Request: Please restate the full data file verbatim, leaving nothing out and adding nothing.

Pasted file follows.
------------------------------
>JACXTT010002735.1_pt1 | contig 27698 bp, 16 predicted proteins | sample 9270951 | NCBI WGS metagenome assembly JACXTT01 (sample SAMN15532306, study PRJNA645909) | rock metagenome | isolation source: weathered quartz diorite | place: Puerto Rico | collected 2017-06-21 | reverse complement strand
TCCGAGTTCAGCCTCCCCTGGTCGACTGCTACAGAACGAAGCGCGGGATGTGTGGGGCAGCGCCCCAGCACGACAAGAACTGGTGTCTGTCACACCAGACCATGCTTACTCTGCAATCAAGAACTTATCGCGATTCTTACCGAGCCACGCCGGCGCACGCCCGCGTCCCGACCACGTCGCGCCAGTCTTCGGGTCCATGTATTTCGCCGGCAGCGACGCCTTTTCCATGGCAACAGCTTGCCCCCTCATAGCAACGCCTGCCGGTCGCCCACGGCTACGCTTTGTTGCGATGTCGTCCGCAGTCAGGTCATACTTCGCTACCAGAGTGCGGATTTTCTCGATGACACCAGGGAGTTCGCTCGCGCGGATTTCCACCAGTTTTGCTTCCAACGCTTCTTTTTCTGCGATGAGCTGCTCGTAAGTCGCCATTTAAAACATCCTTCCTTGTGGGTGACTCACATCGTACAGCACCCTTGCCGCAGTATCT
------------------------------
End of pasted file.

>JACXTT010002735.1_pt1 | contig 27698 bp, 16 predicted proteins | sample 9270951 | NCBI WGS metagenome assembly JACXTT01 (sample SAMN15532306, study PRJNA645909) | rock metagenome | isolation source: weathered quartz diorite | place: Puerto Rico | collected 2017-06-21 | reverse complement strand
TCCGAGTTCAGCCTCCCCTGGTCGACTGCTACAGAACGAAGCGCGGGATGTGTGGGGCAGCGCCCCAGCACGACAAGAACTGGTGTCTGTCACACCAGACCATGCTTACTCTGCAATCAAGAACTTATCGCGATTCTTACCGAGCCACGCCGGCGCACGCCCGCGTCCCGACCACGTCGCGCCAGTCTTCGGGTCCATGTATTTCGCCGGCAGCGACGCCTTTTCCATGGCAACAGCTTGCCCCCTCATAGCAACGCCTGCCGGTCGCCCACGGCTACGCTTTGTTGCGATGTCGTCCGCAGTCAGGTCATACTTCGCTACCAGAGTGCGGATTTTCTCGATGACACCAGGGAGTTCGCTCGCGCGGATTTCCACCAGTTTTGCTTCCAACGCTTCTTTTTCTGCGATGAGCTGCTCGTAAGTCGCCATTTAAAACATCCTTCCTTGTGGGTGACTCACATCGTACAGCACCCTTGCCGCAGTATCT